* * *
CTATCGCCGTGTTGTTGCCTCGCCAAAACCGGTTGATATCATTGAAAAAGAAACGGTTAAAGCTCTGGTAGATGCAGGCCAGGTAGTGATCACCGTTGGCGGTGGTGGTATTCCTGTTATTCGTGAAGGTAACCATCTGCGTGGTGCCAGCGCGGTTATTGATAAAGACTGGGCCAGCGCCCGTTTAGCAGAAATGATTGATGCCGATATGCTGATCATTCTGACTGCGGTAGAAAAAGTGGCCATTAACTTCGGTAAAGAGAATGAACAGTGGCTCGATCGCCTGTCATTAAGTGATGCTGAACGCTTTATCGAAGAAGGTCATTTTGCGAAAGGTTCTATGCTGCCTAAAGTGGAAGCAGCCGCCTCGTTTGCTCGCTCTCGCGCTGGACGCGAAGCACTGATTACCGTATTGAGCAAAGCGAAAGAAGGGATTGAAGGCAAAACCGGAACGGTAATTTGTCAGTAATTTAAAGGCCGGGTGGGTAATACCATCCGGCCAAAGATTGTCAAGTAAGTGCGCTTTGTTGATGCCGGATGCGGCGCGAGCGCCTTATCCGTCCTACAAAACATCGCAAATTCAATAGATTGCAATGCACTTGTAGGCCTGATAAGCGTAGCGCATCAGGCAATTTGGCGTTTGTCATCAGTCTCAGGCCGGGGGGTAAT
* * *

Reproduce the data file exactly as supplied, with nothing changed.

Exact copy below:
CTATCGCCGTGTTGTTGCCTCGCCAAAACCGGTTGATATCATTGAAAAAGAAACGGTTAAAGCTCTGGTAGATGCAGGCCAGGTAGTGATCACCGTTGGCGGTGGTGGTATTCCTGTTATTCGTGAAGGTAACCATCTGCGTGGTGCCAGCGCGGTTATTGATAAAGACTGGGCCAGCGCCCGTTTAGCAGAAATGATTGATGCCGATATGCTGATCATTCTGACTGCGGTAGAAAAAGTGGCCATTAACTTCGGTAAAGAGAATGAACAGTGGCTCGATCGCCTGTCATTAAGTGATGCTGAACGCTTTATCGAAGAAGGTCATTTTGCGAAAGGTTCTATGCTGCCTAAAGTGGAAGCAGCCGCCTCGTTTGCTCGCTCTCGCGCTGGACGCGAAGCACTGATTACCGTATTGAGCAAAGCGAAAGAAGGGATTGAAGGCAAAACCGGAACGGTAATTTGTCAGTAATTTAAAGGCCGGGTGGGTAATACCATCCGGCCAAAGATTGTCAAGTAAGTGCGCTTTGTTGATGCCGGATGCGGCGCGAGCGCCTTATCCGTCCTACAAAACATCGCAAATTCAATAGATTGCAATGCACTTGTAGGCCTGATAAGCGTAGCGCATCAGGCAATTTGGCGTTTGTCATCAGTCTCAGGCCGGGGGGTAAT